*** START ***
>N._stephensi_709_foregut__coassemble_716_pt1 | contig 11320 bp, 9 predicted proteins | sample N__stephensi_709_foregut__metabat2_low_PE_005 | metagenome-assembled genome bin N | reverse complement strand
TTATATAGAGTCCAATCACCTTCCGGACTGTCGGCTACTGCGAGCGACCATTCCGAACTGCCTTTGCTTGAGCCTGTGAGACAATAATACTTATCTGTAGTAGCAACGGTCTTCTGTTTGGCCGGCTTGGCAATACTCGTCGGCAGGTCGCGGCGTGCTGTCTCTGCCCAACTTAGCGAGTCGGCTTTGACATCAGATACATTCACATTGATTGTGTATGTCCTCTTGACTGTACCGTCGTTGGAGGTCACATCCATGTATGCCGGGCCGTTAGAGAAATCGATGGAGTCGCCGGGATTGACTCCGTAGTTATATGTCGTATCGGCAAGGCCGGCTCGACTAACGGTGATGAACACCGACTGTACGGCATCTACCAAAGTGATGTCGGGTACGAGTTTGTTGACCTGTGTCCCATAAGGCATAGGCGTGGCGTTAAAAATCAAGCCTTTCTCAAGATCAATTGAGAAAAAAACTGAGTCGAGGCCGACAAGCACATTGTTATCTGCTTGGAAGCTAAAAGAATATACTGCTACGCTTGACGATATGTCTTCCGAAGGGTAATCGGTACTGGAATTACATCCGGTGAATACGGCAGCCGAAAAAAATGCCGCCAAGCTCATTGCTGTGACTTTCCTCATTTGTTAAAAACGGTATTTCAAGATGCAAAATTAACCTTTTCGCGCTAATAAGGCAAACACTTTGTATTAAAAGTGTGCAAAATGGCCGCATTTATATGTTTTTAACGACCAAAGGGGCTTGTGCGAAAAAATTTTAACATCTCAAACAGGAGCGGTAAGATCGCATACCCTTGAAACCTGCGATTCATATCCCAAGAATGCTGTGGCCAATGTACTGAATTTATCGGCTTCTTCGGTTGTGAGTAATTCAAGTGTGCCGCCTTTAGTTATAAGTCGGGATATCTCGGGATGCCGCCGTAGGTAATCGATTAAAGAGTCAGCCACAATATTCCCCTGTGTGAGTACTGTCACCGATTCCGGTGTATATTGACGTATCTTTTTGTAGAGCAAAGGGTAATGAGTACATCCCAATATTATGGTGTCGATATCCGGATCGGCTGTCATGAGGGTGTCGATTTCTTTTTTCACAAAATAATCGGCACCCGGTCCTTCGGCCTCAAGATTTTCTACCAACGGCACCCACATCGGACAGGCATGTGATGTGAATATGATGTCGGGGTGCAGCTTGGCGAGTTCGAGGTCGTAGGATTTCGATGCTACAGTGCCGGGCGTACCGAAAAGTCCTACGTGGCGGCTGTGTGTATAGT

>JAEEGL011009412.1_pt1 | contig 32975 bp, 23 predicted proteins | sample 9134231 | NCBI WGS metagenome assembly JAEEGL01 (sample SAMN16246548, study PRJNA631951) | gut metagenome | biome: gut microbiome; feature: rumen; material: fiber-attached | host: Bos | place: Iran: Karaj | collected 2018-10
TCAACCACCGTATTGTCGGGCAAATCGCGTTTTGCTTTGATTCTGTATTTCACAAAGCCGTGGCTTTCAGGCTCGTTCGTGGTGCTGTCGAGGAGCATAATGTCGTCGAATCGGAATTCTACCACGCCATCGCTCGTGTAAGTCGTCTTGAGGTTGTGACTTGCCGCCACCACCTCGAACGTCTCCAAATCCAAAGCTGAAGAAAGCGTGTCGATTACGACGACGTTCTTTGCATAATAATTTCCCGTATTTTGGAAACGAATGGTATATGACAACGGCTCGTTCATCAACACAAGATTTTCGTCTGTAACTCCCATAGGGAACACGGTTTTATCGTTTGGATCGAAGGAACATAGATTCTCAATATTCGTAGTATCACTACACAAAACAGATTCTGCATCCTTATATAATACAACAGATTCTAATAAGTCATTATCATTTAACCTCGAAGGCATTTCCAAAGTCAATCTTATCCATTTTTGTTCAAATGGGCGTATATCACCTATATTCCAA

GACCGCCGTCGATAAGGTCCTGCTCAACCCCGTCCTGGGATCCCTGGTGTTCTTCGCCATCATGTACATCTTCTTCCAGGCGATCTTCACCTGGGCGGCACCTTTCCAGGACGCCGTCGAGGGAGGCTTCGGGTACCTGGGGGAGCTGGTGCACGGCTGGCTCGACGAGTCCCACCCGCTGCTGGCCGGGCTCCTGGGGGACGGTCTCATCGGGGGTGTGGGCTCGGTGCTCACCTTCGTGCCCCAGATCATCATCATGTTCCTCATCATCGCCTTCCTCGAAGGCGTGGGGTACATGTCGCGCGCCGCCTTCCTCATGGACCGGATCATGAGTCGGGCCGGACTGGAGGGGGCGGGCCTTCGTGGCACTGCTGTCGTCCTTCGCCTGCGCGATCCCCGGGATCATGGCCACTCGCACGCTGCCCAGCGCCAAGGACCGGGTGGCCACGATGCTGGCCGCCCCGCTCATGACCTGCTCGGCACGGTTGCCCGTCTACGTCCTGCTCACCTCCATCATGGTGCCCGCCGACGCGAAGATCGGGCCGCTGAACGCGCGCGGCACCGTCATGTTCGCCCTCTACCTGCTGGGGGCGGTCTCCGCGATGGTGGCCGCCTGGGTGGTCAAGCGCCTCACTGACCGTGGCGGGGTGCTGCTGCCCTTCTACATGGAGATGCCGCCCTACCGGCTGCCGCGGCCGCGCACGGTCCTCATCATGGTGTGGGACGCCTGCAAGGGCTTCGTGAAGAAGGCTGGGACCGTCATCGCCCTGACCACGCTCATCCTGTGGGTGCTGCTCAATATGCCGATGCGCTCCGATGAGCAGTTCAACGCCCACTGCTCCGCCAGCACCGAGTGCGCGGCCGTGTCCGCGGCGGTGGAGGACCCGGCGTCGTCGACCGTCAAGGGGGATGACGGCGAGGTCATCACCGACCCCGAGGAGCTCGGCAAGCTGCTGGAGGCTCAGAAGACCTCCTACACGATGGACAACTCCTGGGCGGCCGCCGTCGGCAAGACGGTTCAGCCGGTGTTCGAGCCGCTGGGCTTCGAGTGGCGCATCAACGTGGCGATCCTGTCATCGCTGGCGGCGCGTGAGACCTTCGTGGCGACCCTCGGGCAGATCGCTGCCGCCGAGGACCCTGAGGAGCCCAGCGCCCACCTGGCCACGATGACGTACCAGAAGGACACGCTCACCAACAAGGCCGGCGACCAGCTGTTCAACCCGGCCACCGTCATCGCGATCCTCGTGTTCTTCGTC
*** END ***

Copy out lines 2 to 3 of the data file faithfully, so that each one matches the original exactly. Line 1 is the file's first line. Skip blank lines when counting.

TTATATAGAGTCCAATCACCTTCCGGACTGTCGGCTACTGCGAGCGACCATTCCGAACTGCCTTTGCTTGAGCCTGTGAGACAATAATACTTATCTGTAGTAGCAACGGTCTTCTGTTTGGCCGGCTTGGCAATACTCGTCGGCAGGTCGCGGCGTGCTGTCTCTGCCCAACTTAGCGAGTCGGCTTTGACATCAGATACATTCACATTGATTGTGTATGTCCTCTTGACTGTACCGTCGTTGGAGGTCACATCCATGTATGCCGGGCCGTTAGAGAAATCGATGGAGTCGCCGGGATTGACTCCGTAGTTATATGTCGTATCGGCAAGGCCGGCTCGACTAACGGTGATGAACACCGACTGTACGGCATCTACCAAAGTGATGTCGGGTACGAGTTTGTTGACCTGTGTCCCATAAGGCATAGGCGTGGCGTTAAAAATCAAGCCTTTCTCAAGATCAATTGAGAAAAAAACTGAGTCGAGGCCGACAAGCACATTGTTATCTGCTTGGAAGCTAAAAGAATATACTGCTACGCTTGACGATATGTCTTCCGAAGGGTAATCGGTACTGGAATTACATCCGGTGAATACGGCAGCCGAAAAAAATGCCGCCAAGCTCATTGCTGTGACTTTCCTCATTTGTTAAAAACGGTATTTCAAGATGCAAAATTAACCTTTTCGCGCTAATAAGGCAAACACTTTGTATTAAAAGTGTGCAAAATGGCCGCATTTATATGTTTTTAACGACCAAAGGGGCTTGTGCGAAAAAATTTTAACATCTCAAACAGGAGCGGTAAGATCGCATACCCTTGAAACCTGCGATTCATATCCCAAGAATGCTGTGGCCAATGTACTGAATTTATCGGCTTCTTCGGTTGTGAGTAATTCAAGTGTGCCGCCTTTAGTTATAAGTCGGGATATCTCGGGATGCCGCCGTAGGTAATCGATTAAAGAGTCAGCCACAATATTCCCCTGTGTGAGTACTGTCACCGATTCCGGTGTATATTGACGTATCTTTTTGTAGAGCAAAGGGTAATGAGTACATCCCAATATTATGGTGTCGATATCCGGATCGGCTGTCATGAGGGTGTCGATTTCTTTTTTCACAAAATAATCGGCACCCGGTCCTTCGGCCTCAAGATTTTCTACCAACGGCACCCACATCGGACAGGCATGTGATGTGAATATGATGTCGGGGTGCAGCTTGGCGAGTTCGAGGTCGTAGGATTTCGATGCTACAGTGCCGGGCGTACCGAAAAGTCCTACGTGGCGGCTGTGTGTATAGT

>JAEEGL011009412.1_pt1 | contig 32975 bp, 23 predicted proteins | sample 9134231 | NCBI WGS metagenome assembly JAEEGL01 (sample SAMN16246548, study PRJNA631951) | gut metagenome | biome: gut microbiome; feature: rumen; material: fiber-attached | host: Bos | place: Iran: Karaj | collected 2018-10